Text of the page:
State expands advocacy for Florida children in foster care
by Alan Abramowitz
Wednesday, May 22, 2013
Daytona Beach News-Journal
Opinion

I want to thank Florida's guardian ad litem volunteers for their continued dedication to the children we serve.

I am privileged to be able to travel across the state of Florida, hearing stories of devotion and perseverance in representing Florida's children. The stories are inspiring and make me proud to be a part of the Guardian ad Litem program. Our 9,000-plus volunteers' commitment is not only noticed by me, the children they represent and those within the child welfare community — it is noticed by those in Florida's Legislature and even the governor's office.

Every time I have met with Gov. Rick Scott, he has talked to me about how impressed he is by the work of the thousands of guardian ad litem volunteers, also known as "volunteer child advocates." Scott has friends who are volunteers, and has heard firsthand the enormous impact GAL volunteers make on the lives of children. He understands the essential and often difficult work they do every day. His words are heartfelt — he truly believes in the difference our volunteers are making in children's lives.

It is wonderful to have such unwavering support from Scott. This year, he supported our legislative budget request to expand volunteerism so children can have volunteer child advocates in more cases. I anticipate that soon more than 75 percent of the children who need a guardian ad litem will finally have that voice advocating for them. Our mission is better outcomes for the children we serve — more volunteers will help us achieve our mission.

Other good news: Some of the children we represent are placed in nursing homes, depending on their needs. Scott recently signed a law that would provide representation to meet the needs of these children. With the signing of this law, children placed in nursing homes will now have their voices heard in administrative hearings; representation in attaining guardianships; representation so they may receive services through the Agency for Health Care Administration or the Agency for Persons with Disabilities; and help accessing federal benefits.

Scott recently wrote a letter to Secretary of State Ken Detzner. In the letter he made specific reference to the guardian ad litem program. The governor identifies some "highlights of our strategic Florida Families First budget investments," and includes that "the Florida Families First budget provides $3.8 million to increase volunteers to represent dependent children through court proceedings and $323,000 to provide attorneys ad litem for dependent, disabled children in nursing homes."

Our program will use these dollars consistent with the Legislature's and governor's goal to expand representation and provide effective and efficient representation creating better outcomes for the children we serve.

Thanks again to Scott, Senate President Don Gaetz, and Speaker Will Weatherford for their efforts and recognition that all our volunteers do in expanding representation in foster care so more children will have a voice.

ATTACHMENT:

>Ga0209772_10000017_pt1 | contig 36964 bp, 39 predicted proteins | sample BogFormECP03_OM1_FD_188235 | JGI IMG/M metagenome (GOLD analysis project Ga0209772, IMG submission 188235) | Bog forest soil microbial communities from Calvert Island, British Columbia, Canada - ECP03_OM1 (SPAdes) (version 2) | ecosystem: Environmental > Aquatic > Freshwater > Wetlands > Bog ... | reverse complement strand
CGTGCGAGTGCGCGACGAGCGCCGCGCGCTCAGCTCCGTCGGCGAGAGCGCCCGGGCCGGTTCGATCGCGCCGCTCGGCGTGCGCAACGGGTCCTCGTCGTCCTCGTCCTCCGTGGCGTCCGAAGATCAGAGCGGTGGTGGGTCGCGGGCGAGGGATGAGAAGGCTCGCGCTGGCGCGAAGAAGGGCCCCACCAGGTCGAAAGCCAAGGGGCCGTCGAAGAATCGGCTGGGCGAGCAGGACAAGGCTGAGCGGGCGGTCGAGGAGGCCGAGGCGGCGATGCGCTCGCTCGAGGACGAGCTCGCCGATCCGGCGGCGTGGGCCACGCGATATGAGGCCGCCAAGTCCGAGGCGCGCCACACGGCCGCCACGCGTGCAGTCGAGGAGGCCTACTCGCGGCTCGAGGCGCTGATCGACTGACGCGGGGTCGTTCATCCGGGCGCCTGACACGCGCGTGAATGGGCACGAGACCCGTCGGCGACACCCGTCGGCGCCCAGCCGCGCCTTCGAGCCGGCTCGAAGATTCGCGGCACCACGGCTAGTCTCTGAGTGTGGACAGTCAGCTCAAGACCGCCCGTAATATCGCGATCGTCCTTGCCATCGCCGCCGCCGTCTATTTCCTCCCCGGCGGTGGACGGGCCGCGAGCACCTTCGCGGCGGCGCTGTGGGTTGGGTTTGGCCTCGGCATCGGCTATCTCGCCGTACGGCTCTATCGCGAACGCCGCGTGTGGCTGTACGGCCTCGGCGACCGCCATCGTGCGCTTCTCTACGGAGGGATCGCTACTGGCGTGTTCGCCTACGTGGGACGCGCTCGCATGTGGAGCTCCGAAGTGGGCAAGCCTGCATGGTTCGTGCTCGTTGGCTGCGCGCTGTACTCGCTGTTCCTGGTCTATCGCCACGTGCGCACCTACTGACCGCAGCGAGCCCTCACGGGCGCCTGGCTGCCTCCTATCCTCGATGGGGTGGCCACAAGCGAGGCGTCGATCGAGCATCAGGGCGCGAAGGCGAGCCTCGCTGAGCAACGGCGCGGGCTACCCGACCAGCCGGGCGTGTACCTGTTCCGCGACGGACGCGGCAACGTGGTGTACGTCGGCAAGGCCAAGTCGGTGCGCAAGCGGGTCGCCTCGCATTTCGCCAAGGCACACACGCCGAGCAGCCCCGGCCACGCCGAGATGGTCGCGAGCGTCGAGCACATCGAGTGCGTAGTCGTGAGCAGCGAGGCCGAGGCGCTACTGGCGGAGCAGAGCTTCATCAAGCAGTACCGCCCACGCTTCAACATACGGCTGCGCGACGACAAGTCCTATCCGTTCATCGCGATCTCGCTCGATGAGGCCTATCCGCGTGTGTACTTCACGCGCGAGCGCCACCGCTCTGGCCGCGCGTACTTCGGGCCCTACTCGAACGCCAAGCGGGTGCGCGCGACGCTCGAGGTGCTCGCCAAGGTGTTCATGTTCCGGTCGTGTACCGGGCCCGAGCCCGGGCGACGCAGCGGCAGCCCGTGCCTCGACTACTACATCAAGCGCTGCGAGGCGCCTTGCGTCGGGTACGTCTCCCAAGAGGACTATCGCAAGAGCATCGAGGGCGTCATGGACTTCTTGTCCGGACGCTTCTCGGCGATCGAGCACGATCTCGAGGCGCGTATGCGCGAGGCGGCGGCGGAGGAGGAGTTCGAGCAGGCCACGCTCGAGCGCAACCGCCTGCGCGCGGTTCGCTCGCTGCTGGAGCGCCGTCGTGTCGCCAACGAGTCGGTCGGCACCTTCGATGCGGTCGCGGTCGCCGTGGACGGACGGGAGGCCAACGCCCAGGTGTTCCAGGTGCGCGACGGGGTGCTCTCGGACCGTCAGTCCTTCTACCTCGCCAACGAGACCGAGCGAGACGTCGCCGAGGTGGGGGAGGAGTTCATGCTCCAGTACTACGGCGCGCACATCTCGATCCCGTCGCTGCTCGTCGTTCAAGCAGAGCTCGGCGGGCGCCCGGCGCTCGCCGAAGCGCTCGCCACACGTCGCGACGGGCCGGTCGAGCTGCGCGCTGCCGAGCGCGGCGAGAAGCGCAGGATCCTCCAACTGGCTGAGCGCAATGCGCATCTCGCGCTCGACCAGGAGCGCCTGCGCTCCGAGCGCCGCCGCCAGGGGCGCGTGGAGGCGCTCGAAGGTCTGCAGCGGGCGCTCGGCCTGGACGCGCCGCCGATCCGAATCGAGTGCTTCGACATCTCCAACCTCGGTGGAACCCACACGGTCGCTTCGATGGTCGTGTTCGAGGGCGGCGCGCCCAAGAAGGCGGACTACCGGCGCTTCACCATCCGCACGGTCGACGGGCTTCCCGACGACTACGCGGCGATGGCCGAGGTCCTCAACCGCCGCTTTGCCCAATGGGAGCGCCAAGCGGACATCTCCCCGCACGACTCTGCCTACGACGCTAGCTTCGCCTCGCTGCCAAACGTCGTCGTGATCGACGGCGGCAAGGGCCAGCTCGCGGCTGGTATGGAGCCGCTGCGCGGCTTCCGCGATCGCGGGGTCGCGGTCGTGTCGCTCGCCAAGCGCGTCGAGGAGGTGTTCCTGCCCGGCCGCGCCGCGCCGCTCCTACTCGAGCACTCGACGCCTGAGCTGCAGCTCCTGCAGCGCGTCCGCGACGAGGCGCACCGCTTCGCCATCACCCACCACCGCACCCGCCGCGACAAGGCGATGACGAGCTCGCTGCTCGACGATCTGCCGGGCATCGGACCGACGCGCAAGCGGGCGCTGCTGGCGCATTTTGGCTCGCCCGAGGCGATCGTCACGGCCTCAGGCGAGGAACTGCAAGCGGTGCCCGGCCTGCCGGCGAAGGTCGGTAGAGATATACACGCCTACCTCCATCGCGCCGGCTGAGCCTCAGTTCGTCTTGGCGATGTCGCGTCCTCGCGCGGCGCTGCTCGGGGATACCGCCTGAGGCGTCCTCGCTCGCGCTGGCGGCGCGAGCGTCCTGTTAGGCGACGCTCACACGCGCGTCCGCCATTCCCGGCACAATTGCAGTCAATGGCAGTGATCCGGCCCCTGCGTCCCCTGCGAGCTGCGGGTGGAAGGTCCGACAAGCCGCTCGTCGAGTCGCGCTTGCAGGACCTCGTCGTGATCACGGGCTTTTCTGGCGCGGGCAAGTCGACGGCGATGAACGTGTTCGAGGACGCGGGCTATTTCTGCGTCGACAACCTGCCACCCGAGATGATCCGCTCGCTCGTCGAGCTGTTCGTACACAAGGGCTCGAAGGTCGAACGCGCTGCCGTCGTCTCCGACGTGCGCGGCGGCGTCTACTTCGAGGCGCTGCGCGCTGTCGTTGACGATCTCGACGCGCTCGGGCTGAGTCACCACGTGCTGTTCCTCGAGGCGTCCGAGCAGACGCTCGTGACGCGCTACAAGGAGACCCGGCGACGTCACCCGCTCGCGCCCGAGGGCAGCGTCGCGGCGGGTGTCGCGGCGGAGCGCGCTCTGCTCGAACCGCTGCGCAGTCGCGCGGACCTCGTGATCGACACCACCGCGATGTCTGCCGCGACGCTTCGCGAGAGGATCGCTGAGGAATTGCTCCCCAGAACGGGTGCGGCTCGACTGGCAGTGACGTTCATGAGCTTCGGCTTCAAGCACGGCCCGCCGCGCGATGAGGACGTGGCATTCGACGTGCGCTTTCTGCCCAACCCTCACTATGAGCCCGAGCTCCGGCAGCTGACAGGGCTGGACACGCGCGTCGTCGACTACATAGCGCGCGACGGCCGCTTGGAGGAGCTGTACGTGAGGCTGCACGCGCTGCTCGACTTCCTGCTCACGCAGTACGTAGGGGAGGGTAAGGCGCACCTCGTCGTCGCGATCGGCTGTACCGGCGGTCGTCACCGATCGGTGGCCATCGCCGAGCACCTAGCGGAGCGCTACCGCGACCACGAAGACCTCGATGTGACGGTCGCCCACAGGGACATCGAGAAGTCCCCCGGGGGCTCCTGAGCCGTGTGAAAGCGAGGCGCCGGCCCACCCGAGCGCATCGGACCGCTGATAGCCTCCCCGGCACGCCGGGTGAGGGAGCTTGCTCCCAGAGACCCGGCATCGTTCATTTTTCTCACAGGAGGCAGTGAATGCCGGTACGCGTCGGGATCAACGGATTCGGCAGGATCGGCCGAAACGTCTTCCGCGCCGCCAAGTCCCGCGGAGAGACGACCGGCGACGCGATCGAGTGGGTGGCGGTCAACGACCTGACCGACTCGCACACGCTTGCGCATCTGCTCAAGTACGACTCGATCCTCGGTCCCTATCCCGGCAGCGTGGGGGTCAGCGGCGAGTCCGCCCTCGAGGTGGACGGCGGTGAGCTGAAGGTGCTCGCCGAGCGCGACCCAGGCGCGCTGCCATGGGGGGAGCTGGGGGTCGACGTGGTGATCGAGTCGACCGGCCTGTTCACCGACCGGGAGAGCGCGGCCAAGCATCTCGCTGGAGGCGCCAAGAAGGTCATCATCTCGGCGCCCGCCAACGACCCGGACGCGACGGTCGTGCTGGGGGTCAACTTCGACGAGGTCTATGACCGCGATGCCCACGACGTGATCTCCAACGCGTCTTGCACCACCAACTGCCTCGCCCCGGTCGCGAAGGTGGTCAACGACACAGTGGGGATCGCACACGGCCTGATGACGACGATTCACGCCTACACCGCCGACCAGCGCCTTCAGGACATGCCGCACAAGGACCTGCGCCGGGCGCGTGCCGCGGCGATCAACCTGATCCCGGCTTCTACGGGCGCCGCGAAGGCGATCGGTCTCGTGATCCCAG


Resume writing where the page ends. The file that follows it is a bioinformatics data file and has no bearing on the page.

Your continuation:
It is an honor to support the efforts every day to impact children's lives.

Abramowitz is the executive director of Florida's Guardian ad Litem Office. Previously, he served as administrator of the Department of Children and Families district that included Volusia and Flagler.

Copyright © 2013, Daytona Beach News-Journal. All Rights Reserved.

Governor Signs Budget
by Alan Abramowitz
Tuesday, May 28, 2013

Great news today for children in foster care.

First, I want to thank you all for your continued dedication to the children we serve. I am privileged to be able to travel across the state of Florida hearing your stories of devotion and perseverance in representing Florida's children. Your stories are inspiring and make me proud to be a part of the Guardian ad Litem Program. Your commitment is not only noticed by me, the children you represent or those within the child welfare community—it is noticed by those in Florida's legislature and even the Governor's office.

Every time I have met with Governor Rick Scott, he has talked to me about how impressed he is by the work of the thousands of Guardian ad Litem volunteers. Governor Scott has friends who are volunteers and has heard firsthand the enormous impact GAL volunteers make on the lives of children. He understands the essential and often difficult work you do every day. His words are heartfelt—he truly believes in the difference you are making in children's lives.

It is wonderful to have such unwavering support from Governor Scott. This year, Governor Scott supported our Legislative Budget Request to expand volunteerism so children can have volunteer child advocates in more cases. I anticipate that soon more than 75% of the children who need a GAL will finally have that voice advocating for them. Our mission is better outcomes for the children we serve -more volunteers will help us achieve our mission.

As you may know, some of the children we represent are placed in nursing homes depending on their needs. Governor Scott recently signed a law that would provide representation to meet the needs of these children. With the signing of this law, children placed in nursing homes will now have their voices heard in administrative hearings; representation in attaining guardianships; representation so they may receive services through AHCA or APD; and help accessing federal benefits.

Governor Scott recently wrote a letter to Secretary of State Ken Detzner. In the letter he made specific reference to the Guardian ad Litem Program. The Governor identifies some "highlights of our strategic Florida Families First budget investments" and includes that the "The Florida Families First budget provides $3.8 million to increase volunteers to represent dependent children through court proceedings and $323,000 to provide attorneys ad litem for dependent, disabled children in nursing homes."

I pledge to each of you that our program will use these dollars consistent with the legislatures and Governor's goal to expand representation and provide effective and efficient representation creating better outcomes for the children we serve.